Solomon: Unedited and Uncut

Thirteenth Sunday After Pentecost
1 Kings 2.10-12, 3.3-14

And the Academy Award for Selective Biblical Editing goes to…the architects behind today’s assigned reading from 1 Kings! The lectionary for this Sunday instructs us to read three spare verses of chapter two, followed by twelve more carefully curated verses from chapter three. From these selections, we are introduced to young King Solomon as son of David, builder of the great Jerusalem Temple, and the very embodiment of wisdom, as evidenced by his prudent, faithful, and selfless prayer in chapter three: “Give your servant therefore an understanding mind to govern your people, able to discern between good and evil; for who can govern this your great people?” Pleased by Solomon’s request for wisdom, God responds with this promise to seal the deal: Because you have asked this… I now do according to your word. Indeed I give you a wise and discerning mind; no one like you has been before you and no one like you shall arise after you. (1 Kings 3.11-12) Read more

Don’t Panic (The End is Good News)

Twenty-Sixth Sunday after Pentecost
Thirty-Third Sunday in Ordinary Time
Isaiah 65:17-25 OR Malachi 4:1-2a
2 Thessalonians 3: 6-13
Luke 21:5-19

Updated Post

At the end of the liturgical year, as darkness falls each night a couple of minutes sooner than the last, the church turns our attention to the end of all things. We are mortal and our world will come to an end, for each of us and for all of us, and this both terrifies and fascinates us.

People love stories about the end of the world. The long winter is coming, meteors hurtle toward earth, zombies overwhelm civilization. Such stories indulge our wish to be heroes. The thrill of adrenaline blows the cobwebs off our humdrum little everyday routine, and we can abandon the confusing struggle of managing all the different concerns of the day to embrace one simple mandate: survival. End of the world stories make great escapist fiction.

But scripture tells a different kind of story – good news even in bad times– for quite a different purpose—to draw us into the patient ordinary work of the present moment. Read more

Neighboring

Eighth Sunday after Pentecost
Fifteenth Sunday in Ordinary Time

Luke 10:25-37

Our gospel reading for this week contains the story of the Good Samaritan. The story is so well-known that the phrase Good Samaritan has made its way into everyday English usage. We use it to refer to someone who unexpectedly and out of the blue does a generous or even heroic act for someone in trouble. Unfortunately, the past month has given us far too many opportunities to point out good Samaritans.

The phrase made its way into our everyday discourse from our Gospel reading for this Sunday. Our familiarity with this story and our conventional use of the term Good Samaritan might lead us to miss some of the more interesting details of this story from Luke’s gospel. Read more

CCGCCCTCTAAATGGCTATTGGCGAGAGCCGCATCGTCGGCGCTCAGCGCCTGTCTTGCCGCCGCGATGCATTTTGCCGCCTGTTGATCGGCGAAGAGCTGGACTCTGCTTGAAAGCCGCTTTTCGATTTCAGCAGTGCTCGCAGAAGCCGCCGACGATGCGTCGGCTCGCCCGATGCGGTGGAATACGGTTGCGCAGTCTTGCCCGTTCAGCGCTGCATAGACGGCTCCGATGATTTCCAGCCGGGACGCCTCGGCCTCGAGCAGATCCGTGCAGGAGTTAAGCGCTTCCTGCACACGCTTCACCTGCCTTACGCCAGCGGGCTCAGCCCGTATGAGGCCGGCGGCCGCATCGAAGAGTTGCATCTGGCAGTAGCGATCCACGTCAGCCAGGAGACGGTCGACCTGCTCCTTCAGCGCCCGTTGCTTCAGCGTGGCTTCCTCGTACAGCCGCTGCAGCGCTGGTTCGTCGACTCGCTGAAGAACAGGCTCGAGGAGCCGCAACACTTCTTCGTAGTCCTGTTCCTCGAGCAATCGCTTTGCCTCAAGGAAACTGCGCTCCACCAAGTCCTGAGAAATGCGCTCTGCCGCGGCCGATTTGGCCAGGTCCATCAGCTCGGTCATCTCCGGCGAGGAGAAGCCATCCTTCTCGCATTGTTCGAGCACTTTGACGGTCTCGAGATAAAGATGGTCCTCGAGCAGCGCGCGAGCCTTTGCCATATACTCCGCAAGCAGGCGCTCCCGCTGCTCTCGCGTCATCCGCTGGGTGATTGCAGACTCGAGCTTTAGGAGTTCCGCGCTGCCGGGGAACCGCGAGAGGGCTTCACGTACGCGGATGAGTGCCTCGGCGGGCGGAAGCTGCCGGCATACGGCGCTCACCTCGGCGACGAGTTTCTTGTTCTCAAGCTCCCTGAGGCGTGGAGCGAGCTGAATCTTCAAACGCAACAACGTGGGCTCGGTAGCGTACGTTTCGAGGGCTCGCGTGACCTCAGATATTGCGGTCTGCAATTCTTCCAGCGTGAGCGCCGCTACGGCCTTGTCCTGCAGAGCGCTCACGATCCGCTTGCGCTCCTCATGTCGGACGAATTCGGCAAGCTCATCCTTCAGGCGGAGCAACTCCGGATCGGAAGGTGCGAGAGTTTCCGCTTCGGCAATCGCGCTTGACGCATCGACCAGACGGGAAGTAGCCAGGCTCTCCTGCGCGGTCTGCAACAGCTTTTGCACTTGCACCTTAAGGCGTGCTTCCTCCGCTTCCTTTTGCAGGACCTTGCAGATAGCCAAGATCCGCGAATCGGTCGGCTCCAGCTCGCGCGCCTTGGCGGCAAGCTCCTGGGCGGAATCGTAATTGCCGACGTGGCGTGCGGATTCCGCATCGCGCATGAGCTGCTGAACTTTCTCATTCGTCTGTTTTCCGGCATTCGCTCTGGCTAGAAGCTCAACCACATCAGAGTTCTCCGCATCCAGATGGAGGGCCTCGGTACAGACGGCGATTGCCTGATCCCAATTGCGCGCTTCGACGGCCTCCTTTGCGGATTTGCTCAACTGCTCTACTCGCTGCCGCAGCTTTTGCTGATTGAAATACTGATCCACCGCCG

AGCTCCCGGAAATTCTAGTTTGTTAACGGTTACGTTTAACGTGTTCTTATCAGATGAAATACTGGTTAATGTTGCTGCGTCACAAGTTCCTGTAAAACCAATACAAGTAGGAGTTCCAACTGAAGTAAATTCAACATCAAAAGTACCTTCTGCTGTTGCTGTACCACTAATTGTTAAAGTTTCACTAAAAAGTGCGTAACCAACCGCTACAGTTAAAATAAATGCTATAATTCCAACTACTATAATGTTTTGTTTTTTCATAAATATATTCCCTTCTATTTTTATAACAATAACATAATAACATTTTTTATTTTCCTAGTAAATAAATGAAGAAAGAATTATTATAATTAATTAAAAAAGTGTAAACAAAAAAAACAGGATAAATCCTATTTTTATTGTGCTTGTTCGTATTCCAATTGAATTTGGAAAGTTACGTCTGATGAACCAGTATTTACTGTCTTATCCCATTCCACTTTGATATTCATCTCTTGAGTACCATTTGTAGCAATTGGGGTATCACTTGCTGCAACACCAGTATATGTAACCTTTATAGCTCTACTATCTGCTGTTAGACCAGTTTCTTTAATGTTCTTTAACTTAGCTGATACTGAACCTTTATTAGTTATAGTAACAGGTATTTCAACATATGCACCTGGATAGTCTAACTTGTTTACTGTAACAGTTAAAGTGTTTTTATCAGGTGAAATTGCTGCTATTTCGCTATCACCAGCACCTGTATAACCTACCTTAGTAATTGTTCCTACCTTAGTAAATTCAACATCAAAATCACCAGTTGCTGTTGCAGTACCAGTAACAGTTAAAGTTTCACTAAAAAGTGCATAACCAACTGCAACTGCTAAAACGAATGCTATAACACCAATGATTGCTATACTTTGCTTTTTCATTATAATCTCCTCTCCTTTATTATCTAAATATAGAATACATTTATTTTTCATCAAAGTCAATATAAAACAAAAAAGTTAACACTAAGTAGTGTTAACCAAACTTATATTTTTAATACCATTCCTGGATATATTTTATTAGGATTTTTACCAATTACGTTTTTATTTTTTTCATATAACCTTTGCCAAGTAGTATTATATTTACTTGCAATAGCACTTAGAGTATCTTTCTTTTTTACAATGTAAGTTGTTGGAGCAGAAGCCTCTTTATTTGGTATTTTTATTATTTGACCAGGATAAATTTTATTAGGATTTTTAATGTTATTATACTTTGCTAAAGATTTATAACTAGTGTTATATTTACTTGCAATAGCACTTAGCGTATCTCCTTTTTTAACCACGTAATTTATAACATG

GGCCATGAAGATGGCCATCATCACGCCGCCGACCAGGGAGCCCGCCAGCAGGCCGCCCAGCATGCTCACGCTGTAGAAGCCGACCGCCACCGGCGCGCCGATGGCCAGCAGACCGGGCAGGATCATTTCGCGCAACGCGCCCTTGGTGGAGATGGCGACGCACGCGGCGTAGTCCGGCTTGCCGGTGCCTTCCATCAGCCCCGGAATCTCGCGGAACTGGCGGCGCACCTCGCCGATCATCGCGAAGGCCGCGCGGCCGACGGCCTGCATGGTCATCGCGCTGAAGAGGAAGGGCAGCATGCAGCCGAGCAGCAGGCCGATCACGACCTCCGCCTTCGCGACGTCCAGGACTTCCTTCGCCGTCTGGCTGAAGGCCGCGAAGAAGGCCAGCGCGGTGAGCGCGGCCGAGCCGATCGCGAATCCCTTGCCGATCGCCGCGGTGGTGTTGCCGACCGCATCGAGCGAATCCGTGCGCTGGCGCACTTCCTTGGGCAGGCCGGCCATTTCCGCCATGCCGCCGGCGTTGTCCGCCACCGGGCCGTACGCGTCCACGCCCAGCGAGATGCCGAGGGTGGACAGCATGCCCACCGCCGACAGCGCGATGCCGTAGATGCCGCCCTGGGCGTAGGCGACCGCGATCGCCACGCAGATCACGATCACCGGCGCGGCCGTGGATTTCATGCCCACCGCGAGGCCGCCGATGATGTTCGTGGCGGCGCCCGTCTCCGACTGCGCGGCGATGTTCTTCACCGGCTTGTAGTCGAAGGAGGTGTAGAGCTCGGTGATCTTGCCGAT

Waiting in a Violent Time

It has not been a peaceful Advent. The news of the past several weeks has been filled with guns, violence, death, and fear. What might we be required to surrender as we wait for the Lord? Who needs to change? Here are two reflections that use this Sunday’s Advent lectionary readings as a starting place: one by Matt Morin, and the other from Fritz Bauerschmidt.

Where Mercy and Justice Meet

Nineteenth Sunday after Pentecost
Twenty-Seventh Sunday in Ordinary Time

Genesis 2:18-24 OR Job 1:1, 2:1-10
Hebrews 1:1-4, 2:5-12
Mark 10:2-16

The readings this Sunday are thickly planted with pastoral land mines. Even the revised common lectionary, which typically supplies a kinder, gentler Old Testament alternative to the Catholic selection, offers a passage from Job with a theologically problematic encounter between God and Satan and an unkind reference to women. You decide if that’s safer to preach on than God’s fashioning the woman from the man’s rib. Happy is the preacher observing World Communion Sunday this week.

God knows – and we take as a matter of faith – that Scripture is meant to help and unite, not hinder and divide, but these selections have often been sources of discord. They are hard readings some have used as weapons, particularly against women. They are interpreted differently between and within churches and denominations, dividing the Body of Christ into a host of fractious camps and labels: liberal from conservative, progressive from traditionalist, “accommodators” from “fundamentalists.” Dangerous texts, indeed.

What makes them dangerous is that they touch bedrock aspects of our personhood: bodies, gender, sexuality, and intimate relationships. Many current (and former) Christians conclude that the Church has selectively misinterpreted such passages across the centuries, mercilessly enforcing literalist readings of scattered passages while ignoring behaviors the scriptures more forcefully and consistently condemn: ignoring the poor, harming a neighbor, withholding hospitality from strangers. Agree or disagree, the challenging task remains: how do we, as a Christian community, read these texts together? Read more